A quantum computer, a 5000-qubit model, is set to be installed at the Los Alamos National Laboratory (LANL) next year. Apart from the obvious tasks of financial modelling and the development of quantum algorithms, D-Wave Systems believes its latest model can offer solutions to some of the most intractable problems in today’s business world, including optimizing car design, quantum chemistry simulation and in the scheduling of air traffic control.
Founded as the first commercial company ‘to exploit quantum effects in their operation’ in 1999, D-Wave Systems has made inroads since those early days at the end of the twentieth century to become one of the most important companies in the industry.
Some companies in the space, however, see D-Wave System’s quantum computer — and the technology behind it, which relies on the quantum annealing approach — as one of the least effective for producing scalable quantum computers in the future.
‘This is the third time we will have upgraded our D-Wave system. Each upgrade has enabled new research into developing quantum algorithms and new tools in support of Los Alamos’ national security mission. Quantum computing is a critical area of research for Los Alamos.’
— Irene Qualters, LANL’s associate director for simulation and computation
Two of the most vocally opposed to quantum annealing, Google and IBM, both use superconducting electronic circuits for their quantum hardware architecture and see no future in what D-Wave Systems is doing. Google’s quantum computer — which incidentally last week had reportedly reached ‘quantum supremacy’ with their Sycamore model — pales in significance to D-Wave System’s computer at a paltry 54 qubits of computational power. Similarly, computer hardware giant IBM’s machine, one qubit less than Google’s (although Google is reported to have a fully operational 72-qubit quantum computer), has had similar results in recent times.
Experts and physicists who find fault with D-Wave System’s computer are convinced it is not the number of qubits in a system but the error correction rate that is important.
Despite its critics, D-Wave Systems sees quantum annealing as a viable option for the future development of quantum computing. Another advocate is LANL, which is already using a current model and with the purchase of D-Wave System’s newest machine, trusts the company to deliver on its promises.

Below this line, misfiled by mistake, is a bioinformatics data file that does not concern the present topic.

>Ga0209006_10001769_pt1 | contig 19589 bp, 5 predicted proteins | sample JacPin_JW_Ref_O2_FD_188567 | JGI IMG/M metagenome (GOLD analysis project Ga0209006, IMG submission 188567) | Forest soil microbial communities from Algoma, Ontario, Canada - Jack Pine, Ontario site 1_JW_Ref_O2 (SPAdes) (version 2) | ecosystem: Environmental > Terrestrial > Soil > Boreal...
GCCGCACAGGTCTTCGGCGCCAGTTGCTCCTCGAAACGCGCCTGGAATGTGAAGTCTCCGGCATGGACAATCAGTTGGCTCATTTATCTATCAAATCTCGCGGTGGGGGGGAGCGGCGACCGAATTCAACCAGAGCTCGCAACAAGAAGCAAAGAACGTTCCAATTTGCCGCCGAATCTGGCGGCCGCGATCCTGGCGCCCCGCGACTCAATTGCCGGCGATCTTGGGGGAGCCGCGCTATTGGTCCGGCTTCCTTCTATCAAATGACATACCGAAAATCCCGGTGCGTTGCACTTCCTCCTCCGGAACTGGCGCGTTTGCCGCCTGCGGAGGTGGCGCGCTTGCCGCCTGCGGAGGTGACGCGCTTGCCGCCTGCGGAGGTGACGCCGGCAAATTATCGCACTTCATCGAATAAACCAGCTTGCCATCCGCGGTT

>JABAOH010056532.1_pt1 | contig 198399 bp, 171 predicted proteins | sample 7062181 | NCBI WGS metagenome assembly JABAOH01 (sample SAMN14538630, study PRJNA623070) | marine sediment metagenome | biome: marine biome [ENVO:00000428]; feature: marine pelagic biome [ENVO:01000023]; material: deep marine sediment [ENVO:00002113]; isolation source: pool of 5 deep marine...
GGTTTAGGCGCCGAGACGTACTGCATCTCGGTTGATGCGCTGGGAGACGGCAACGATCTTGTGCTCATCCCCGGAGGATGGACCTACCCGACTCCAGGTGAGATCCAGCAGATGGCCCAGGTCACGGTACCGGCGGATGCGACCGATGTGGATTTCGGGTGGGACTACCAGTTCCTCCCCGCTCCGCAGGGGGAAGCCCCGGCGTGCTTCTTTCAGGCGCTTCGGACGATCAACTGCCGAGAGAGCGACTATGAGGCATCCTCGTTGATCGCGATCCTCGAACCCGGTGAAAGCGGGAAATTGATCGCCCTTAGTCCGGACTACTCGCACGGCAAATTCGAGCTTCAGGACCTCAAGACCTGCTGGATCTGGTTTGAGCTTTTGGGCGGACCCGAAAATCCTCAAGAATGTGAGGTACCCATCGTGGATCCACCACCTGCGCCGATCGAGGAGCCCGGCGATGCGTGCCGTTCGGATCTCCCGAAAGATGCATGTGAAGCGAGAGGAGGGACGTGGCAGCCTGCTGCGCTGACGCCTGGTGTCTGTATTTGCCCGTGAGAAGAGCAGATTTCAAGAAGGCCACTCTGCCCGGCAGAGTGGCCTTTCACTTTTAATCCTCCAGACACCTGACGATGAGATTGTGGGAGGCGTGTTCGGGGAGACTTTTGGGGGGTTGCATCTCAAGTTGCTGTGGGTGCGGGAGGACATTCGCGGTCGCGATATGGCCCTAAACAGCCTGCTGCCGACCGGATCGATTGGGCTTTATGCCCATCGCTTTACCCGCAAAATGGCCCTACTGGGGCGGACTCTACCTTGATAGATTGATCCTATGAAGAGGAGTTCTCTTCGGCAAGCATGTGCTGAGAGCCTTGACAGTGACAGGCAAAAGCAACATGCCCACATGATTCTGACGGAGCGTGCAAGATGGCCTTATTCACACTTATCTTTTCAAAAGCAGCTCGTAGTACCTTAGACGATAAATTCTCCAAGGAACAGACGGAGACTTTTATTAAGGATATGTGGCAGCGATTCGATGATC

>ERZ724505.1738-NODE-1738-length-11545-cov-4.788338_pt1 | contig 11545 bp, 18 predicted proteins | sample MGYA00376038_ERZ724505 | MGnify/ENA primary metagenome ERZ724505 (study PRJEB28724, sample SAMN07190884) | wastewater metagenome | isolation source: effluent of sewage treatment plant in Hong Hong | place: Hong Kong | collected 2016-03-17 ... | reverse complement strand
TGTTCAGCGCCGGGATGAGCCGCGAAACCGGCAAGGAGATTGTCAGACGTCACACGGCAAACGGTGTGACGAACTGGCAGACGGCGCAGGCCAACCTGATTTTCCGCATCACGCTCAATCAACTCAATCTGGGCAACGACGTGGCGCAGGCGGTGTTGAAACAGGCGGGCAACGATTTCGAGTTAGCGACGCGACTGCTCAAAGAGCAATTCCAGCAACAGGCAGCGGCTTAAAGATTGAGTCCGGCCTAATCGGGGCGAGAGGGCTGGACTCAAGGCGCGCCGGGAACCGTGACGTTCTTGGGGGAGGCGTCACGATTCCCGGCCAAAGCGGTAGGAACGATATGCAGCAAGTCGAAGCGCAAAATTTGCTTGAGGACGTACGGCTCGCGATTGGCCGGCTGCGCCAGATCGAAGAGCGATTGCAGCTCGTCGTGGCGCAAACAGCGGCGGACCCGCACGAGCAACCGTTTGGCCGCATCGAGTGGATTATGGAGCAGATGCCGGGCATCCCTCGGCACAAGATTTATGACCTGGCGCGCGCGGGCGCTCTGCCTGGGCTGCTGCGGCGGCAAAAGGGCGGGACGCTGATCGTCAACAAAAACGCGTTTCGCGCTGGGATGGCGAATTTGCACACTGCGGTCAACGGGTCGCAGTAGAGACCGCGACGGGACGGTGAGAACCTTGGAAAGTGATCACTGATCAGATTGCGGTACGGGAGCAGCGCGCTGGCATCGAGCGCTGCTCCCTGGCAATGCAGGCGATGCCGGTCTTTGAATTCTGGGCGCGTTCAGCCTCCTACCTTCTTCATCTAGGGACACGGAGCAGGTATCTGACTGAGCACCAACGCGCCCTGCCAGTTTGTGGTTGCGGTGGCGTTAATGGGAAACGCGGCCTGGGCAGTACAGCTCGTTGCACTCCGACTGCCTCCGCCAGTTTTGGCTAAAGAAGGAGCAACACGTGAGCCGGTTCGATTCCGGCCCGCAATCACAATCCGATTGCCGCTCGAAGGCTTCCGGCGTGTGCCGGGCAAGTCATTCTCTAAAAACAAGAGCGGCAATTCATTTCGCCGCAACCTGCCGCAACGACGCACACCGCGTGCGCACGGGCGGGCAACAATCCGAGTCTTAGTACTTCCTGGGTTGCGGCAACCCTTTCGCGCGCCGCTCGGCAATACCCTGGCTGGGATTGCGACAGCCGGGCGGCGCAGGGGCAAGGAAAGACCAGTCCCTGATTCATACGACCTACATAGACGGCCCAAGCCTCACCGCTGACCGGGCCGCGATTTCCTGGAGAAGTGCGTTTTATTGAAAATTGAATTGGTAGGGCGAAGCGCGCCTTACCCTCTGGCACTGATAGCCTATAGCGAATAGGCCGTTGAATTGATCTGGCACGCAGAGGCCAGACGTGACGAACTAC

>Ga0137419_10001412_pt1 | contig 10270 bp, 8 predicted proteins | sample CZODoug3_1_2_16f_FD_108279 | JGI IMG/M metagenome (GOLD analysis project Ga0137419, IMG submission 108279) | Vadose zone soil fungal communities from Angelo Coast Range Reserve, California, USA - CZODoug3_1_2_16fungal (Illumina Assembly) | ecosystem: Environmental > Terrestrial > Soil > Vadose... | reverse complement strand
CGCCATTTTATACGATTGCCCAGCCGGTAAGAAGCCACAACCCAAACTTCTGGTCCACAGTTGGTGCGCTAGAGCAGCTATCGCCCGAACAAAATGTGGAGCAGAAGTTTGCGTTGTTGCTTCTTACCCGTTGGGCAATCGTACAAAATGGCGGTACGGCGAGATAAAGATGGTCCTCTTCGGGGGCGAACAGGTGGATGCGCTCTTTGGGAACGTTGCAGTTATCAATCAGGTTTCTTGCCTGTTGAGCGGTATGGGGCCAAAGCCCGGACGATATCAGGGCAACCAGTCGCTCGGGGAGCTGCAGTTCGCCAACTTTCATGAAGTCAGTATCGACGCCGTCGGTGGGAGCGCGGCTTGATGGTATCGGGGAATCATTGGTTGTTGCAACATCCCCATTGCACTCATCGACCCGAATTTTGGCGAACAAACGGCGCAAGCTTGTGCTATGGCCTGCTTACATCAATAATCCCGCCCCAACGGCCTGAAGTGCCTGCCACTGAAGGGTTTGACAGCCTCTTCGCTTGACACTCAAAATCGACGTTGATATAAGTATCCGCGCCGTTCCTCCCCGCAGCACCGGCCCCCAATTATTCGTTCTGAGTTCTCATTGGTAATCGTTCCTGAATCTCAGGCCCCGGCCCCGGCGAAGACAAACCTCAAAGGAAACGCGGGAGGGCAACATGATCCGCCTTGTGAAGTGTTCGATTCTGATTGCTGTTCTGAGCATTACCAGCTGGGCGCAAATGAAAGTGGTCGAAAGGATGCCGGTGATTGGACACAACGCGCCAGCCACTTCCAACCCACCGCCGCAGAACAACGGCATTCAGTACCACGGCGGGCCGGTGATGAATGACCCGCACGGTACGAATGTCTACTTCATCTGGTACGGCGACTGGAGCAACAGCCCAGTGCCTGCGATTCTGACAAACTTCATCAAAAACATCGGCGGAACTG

In 2015, the LANL bought the D-Wave 2X™quantum computer, with over 1000 qubits of computational power. Later, the lab upgraded to the D-Wave 2000Q system, which it will now replace with D-Wave System’s newest offering.
And it is not only the LANL which is interested in using D-Wave System’s quantum computers: CogniFrame Inc., a Canadian financial services company, has also adopted them. According to the company’s website:
CogniFrame Financial Service OS is built on top of D-Wave’s cloud offering, solving often intractable and computationally intensive non-convex and stochastic optimization problems. Multiple financial use-cases have been identified including asset-liability management, collateral optimization and portfolio optimization under different regulatory regimes.
Whatever the outcome of the collaboration between D-Wave and the LANL, it just goes to show how well respected in the nascent industry the Canadian company is.
‘To summarise, D-Wave is, in fact, a quantum computer, but it operates on a very different set of principles to what other QCs operate. Due to the characteristics of the mathematical problem that D-Wave attempts to solve, it can only solve a subset of problems more efficiently than classical computers. It has not been shown by researchers that the underlying principle on which the D-Wave machine is based allows accelerated calculation by the operation of quantum mechanics in hardware. The implementation of the mathematics of quantum mechanics in a classical computer allows for simulated solutions that scale equally fast.’
— Niel Van Der Walt, Delft University of Technology
So, there it goes.
Whether it is D-Wave System’s quantum annealing approach to its QC hardware that will benefit the LANL and other buyers of its hardware, or companies like Google’s and IBM’s belief that their superconducting technology will win the day, there is one thing that won’t go away:
Quantum computers are here to stay.
So you better get used to their presence.